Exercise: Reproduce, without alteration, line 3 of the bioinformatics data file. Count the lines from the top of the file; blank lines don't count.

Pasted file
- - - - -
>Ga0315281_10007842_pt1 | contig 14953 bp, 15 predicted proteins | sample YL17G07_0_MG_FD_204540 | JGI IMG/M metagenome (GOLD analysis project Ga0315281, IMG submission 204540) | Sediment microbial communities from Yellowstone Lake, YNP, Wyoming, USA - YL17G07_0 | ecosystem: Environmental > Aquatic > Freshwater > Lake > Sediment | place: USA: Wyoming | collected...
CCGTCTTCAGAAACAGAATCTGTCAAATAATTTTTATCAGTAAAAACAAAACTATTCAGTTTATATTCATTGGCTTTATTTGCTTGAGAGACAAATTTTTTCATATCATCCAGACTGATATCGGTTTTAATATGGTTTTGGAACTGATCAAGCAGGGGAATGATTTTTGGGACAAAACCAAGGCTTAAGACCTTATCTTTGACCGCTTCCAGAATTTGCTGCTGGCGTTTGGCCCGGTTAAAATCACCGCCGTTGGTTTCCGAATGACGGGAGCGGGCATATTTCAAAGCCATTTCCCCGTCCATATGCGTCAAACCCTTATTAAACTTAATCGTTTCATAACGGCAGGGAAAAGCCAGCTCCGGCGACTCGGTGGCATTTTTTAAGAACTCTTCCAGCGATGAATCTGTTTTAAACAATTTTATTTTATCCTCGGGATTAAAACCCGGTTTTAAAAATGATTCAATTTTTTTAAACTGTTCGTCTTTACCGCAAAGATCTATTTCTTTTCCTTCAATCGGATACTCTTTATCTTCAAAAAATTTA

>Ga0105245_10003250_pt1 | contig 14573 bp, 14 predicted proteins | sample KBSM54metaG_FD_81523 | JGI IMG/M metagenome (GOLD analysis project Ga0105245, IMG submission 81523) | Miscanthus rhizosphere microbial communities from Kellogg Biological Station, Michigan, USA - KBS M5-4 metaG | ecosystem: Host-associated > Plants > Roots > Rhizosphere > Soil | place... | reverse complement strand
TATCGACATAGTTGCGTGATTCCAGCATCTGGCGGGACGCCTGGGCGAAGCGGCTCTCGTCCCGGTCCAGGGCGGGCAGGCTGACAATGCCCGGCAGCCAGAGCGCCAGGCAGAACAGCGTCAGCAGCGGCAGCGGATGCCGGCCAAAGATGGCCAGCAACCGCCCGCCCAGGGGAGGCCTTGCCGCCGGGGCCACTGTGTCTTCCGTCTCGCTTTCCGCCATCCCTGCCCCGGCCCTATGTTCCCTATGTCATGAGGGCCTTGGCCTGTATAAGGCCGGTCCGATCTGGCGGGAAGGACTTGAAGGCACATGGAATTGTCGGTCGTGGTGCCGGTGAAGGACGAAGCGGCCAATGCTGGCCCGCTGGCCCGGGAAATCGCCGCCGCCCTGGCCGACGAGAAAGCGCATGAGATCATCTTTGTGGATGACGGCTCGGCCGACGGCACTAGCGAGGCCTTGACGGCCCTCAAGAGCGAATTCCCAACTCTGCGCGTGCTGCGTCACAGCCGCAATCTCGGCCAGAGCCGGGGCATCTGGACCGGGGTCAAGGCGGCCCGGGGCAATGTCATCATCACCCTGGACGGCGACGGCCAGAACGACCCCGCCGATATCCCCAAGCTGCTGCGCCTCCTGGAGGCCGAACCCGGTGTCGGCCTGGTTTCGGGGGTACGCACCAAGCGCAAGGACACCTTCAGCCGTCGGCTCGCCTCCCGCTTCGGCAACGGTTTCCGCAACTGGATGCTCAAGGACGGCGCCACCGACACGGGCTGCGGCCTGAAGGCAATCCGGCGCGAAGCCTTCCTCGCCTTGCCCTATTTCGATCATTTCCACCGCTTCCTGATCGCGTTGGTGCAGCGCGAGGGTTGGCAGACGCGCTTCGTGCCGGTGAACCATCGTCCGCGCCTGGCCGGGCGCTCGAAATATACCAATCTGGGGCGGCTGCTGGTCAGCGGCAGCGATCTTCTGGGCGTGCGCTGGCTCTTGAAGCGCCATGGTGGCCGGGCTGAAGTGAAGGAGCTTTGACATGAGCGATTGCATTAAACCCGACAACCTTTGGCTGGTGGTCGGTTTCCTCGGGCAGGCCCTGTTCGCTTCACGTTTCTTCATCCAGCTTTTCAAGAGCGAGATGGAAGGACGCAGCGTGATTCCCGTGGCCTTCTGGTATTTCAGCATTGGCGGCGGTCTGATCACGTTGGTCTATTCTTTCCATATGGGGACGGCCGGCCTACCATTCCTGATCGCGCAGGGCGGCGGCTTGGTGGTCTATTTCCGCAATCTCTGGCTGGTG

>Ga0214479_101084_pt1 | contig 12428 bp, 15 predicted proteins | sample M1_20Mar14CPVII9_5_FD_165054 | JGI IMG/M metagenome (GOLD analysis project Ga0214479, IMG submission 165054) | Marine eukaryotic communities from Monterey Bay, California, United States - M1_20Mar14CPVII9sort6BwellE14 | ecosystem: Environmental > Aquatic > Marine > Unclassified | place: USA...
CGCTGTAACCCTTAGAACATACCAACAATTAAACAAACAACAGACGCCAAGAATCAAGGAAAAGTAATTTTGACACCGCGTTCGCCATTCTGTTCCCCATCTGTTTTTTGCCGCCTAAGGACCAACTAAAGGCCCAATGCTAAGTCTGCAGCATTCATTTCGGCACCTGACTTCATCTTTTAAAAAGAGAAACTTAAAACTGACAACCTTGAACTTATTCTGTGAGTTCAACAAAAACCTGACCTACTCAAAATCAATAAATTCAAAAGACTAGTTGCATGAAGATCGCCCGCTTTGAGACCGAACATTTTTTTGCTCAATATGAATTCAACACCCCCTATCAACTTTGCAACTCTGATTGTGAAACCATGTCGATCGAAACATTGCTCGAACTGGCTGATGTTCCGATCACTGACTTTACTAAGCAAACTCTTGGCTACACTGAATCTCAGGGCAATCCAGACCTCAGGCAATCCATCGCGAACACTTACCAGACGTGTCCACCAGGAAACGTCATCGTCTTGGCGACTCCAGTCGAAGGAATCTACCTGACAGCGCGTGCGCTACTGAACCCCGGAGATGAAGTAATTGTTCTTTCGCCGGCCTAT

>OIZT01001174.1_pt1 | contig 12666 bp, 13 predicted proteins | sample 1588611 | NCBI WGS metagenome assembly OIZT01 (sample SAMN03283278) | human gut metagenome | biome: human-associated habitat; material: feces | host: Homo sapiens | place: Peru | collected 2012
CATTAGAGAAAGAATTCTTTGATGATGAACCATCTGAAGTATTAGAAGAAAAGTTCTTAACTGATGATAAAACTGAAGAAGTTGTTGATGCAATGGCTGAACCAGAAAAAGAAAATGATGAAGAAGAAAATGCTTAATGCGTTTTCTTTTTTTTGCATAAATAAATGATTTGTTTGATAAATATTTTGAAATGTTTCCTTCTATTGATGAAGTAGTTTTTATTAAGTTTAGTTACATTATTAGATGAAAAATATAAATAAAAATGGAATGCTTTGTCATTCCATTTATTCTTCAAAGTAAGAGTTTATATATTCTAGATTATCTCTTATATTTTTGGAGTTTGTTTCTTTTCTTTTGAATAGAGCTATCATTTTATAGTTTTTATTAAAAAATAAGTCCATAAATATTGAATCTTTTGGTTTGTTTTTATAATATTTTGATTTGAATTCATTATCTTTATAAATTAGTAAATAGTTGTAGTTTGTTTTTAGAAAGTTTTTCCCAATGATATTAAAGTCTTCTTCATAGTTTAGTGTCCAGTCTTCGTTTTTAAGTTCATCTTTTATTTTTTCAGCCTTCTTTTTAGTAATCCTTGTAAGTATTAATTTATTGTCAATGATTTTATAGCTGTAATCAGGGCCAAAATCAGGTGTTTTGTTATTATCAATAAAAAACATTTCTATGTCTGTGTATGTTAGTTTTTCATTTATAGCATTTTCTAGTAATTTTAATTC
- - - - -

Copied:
>Ga0105245_10003250_pt1 | contig 14573 bp, 14 predicted proteins | sample KBSM54metaG_FD_81523 | JGI IMG/M metagenome (GOLD analysis project Ga0105245, IMG submission 81523) | Miscanthus rhizosphere microbial communities from Kellogg Biological Station, Michigan, USA - KBS M5-4 metaG | ecosystem: Host-associated > Plants > Roots > Rhizosphere > Soil | place... | reverse complement strand